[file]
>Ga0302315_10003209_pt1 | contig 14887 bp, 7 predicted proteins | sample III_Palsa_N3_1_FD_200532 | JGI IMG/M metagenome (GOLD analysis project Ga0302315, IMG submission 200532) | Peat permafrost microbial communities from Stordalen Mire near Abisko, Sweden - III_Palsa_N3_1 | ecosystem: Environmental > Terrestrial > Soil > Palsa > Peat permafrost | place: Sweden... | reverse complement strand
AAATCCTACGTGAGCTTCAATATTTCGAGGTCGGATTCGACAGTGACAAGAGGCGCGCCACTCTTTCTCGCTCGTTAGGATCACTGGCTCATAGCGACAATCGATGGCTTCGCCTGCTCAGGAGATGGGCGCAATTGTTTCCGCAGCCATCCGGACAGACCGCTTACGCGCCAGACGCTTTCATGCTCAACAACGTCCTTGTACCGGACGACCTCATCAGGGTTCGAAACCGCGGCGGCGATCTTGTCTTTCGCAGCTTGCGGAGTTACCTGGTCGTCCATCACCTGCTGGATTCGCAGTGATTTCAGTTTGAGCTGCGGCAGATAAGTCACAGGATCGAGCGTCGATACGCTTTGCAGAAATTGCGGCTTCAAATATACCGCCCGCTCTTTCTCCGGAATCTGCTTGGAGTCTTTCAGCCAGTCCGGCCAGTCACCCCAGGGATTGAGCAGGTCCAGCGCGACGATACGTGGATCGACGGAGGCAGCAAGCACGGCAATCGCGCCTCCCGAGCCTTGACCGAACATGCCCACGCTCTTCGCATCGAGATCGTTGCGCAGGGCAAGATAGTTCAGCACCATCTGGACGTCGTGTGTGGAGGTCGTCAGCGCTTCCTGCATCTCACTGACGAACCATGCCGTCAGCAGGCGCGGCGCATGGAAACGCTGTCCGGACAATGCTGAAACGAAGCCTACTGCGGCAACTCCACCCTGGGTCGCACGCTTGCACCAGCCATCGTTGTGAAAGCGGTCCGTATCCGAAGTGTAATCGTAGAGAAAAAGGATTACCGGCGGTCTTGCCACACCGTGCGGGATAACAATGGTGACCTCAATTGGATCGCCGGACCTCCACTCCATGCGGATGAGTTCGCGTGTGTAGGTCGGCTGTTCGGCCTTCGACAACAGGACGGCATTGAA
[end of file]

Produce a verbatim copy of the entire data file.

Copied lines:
>Ga0302315_10003209_pt1 | contig 14887 bp, 7 predicted proteins | sample III_Palsa_N3_1_FD_200532 | JGI IMG/M metagenome (GOLD analysis project Ga0302315, IMG submission 200532) | Peat permafrost microbial communities from Stordalen Mire near Abisko, Sweden - III_Palsa_N3_1 | ecosystem: Environmental > Terrestrial > Soil > Palsa > Peat permafrost | place: Sweden... | reverse complement strand
AAATCCTACGTGAGCTTCAATATTTCGAGGTCGGATTCGACAGTGACAAGAGGCGCGCCACTCTTTCTCGCTCGTTAGGATCACTGGCTCATAGCGACAATCGATGGCTTCGCCTGCTCAGGAGATGGGCGCAATTGTTTCCGCAGCCATCCGGACAGACCGCTTACGCGCCAGACGCTTTCATGCTCAACAACGTCCTTGTACCGGACGACCTCATCAGGGTTCGAAACCGCGGCGGCGATCTTGTCTTTCGCAGCTTGCGGAGTTACCTGGTCGTCCATCACCTGCTGGATTCGCAGTGATTTCAGTTTGAGCTGCGGCAGATAAGTCACAGGATCGAGCGTCGATACGCTTTGCAGAAATTGCGGCTTCAAATATACCGCCCGCTCTTTCTCCGGAATCTGCTTGGAGTCTTTCAGCCAGTCCGGCCAGTCACCCCAGGGATTGAGCAGGTCCAGCGCGACGATACGTGGATCGACGGAGGCAGCAAGCACGGCAATCGCGCCTCCCGAGCCTTGACCGAACATGCCCACGCTCTTCGCATCGAGATCGTTGCGCAGGGCAAGATAGTTCAGCACCATCTGGACGTCGTGTGTGGAGGTCGTCAGCGCTTCCTGCATCTCACTGACGAACCATGCCGTCAGCAGGCGCGGCGCATGGAAACGCTGTCCGGACAATGCTGAAACGAAGCCTACTGCGGCAACTCCACCCTGGGTCGCACGCTTGCACCAGCCATCGTTGTGAAAGCGGTCCGTATCCGAAGTGTAATCGTAGAGAAAAAGGATTACCGGCGGTCTTGCCACACCGTGCGGGATAACAATGGTGACCTCAATTGGATCGCCGGACCTCCACTCCATGCGGATGAGTTCGCGTGTGTAGGTCGGCTGTTCGGCCTTCGACAACAGGACGGCATTGAA